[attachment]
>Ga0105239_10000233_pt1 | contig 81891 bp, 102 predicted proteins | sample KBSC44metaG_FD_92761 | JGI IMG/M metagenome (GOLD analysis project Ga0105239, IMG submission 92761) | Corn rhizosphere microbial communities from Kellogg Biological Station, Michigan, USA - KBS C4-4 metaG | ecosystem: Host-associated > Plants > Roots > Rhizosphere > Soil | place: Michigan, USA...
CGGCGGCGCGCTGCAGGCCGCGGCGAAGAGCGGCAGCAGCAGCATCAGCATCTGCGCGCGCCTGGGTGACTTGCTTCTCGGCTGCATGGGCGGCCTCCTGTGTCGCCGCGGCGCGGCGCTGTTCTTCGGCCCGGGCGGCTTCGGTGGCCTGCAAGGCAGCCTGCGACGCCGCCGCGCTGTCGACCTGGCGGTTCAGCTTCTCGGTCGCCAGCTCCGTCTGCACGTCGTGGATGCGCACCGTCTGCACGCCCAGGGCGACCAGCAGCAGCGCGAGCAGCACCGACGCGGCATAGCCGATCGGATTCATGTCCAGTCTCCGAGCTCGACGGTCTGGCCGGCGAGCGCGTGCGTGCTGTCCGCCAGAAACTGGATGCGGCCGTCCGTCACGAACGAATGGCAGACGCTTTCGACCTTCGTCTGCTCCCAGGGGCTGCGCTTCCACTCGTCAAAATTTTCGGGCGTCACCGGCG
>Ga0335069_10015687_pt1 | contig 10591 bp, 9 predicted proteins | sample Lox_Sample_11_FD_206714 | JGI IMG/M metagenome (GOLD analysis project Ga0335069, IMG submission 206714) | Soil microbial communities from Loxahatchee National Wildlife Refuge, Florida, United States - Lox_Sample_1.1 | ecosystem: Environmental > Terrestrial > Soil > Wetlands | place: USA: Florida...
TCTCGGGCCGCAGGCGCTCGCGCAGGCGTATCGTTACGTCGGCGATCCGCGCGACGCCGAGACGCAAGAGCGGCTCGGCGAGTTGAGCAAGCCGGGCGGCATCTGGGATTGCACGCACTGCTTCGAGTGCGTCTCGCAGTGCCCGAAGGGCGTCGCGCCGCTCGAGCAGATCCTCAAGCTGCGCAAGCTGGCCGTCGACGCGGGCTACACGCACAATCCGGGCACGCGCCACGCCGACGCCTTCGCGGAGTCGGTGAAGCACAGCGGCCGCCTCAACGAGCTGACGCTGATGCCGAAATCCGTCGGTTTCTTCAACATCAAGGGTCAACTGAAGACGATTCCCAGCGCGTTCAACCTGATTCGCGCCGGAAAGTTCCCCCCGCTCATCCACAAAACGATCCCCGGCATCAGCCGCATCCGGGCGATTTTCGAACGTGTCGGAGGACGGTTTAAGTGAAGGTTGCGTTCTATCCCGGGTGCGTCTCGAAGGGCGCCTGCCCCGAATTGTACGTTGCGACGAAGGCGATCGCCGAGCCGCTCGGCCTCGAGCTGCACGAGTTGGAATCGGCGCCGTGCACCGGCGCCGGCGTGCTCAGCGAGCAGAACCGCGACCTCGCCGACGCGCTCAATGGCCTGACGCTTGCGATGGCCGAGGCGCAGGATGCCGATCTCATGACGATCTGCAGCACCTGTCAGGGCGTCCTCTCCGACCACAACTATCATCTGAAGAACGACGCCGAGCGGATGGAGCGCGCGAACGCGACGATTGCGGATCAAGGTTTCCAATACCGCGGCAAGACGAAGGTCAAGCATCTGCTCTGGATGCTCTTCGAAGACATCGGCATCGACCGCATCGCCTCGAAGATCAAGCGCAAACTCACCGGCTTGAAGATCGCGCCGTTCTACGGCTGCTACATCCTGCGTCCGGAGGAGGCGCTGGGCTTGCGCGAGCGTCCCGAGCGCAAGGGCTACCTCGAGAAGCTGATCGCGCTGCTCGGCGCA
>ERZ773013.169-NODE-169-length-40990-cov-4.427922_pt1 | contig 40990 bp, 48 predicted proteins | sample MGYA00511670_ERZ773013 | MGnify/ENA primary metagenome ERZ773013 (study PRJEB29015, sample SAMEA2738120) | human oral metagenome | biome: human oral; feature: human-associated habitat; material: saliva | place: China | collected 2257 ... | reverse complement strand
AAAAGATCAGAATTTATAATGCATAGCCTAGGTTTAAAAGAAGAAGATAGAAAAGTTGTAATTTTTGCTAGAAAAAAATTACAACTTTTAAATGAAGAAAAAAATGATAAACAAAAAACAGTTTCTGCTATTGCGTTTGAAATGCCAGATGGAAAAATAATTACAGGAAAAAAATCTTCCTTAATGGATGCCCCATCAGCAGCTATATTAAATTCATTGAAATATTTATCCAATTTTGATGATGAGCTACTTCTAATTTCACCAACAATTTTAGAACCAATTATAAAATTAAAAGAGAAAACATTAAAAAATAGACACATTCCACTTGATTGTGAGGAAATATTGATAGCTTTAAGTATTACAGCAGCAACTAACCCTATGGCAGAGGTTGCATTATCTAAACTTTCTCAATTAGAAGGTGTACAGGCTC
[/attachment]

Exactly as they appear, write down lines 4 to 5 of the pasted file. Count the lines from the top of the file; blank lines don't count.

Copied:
TCTCGGGCCGCAGGCGCTCGCGCAGGCGTATCGTTACGTCGGCGATCCGCGCGACGCCGAGACGCAAGAGCGGCTCGGCGAGTTGAGCAAGCCGGGCGGCATCTGGGATTGCACGCACTGCTTCGAGTGCGTCTCGCAGTGCCCGAAGGGCGTCGCGCCGCTCGAGCAGATCCTCAAGCTGCGCAAGCTGGCCGTCGACGCGGGCTACACGCACAATCCGGGCACGCGCCACGCCGACGCCTTCGCGGAGTCGGTGAAGCACAGCGGCCGCCTCAACGAGCTGACGCTGATGCCGAAATCCGTCGGTTTCTTCAACATCAAGGGTCAACTGAAGACGATTCCCAGCGCGTTCAACCTGATTCGCGCCGGAAAGTTCCCCCCGCTCATCCACAAAACGATCCCCGGCATCAGCCGCATCCGGGCGATTTTCGAACGTGTCGGAGGACGGTTTAAGTGAAGGTTGCGTTCTATCCCGGGTGCGTCTCGAAGGGCGCCTGCCCCGAATTGTACGTTGCGACGAAGGCGATCGCCGAGCCGCTCGGCCTCGAGCTGCACGAGTTGGAATCGGCGCCGTGCACCGGCGCCGGCGTGCTCAGCGAGCAGAACCGCGACCTCGCCGACGCGCTCAATGGCCTGACGCTTGCGATGGCCGAGGCGCAGGATGCCGATCTCATGACGATCTGCAGCACCTGTCAGGGCGTCCTCTCCGACCACAACTATCATCTGAAGAACGACGCCGAGCGGATGGAGCGCGCGAACGCGACGATTGCGGATCAAGGTTTCCAATACCGCGGCAAGACGAAGGTCAAGCATCTGCTCTGGATGCTCTTCGAAGACATCGGCATCGACCGCATCGCCTCGAAGATCAAGCGCAAACTCACCGGCTTGAAGATCGCGCCGTTCTACGGCTGCTACATCCTGCGTCCGGAGGAGGCGCTGGGCTTGCGCGAGCGTCCCGAGCGCAAGGGCTACCTCGAGAAGCTGATCGCGCTGCTCGGCGCA
>ERZ773013.169-NODE-169-length-40990-cov-4.427922_pt1 | contig 40990 bp, 48 predicted proteins | sample MGYA00511670_ERZ773013 | MGnify/ENA primary metagenome ERZ773013 (study PRJEB29015, sample SAMEA2738120) | human oral metagenome | biome: human oral; feature: human-associated habitat; material: saliva | place: China | collected 2257 ... | reverse complement strand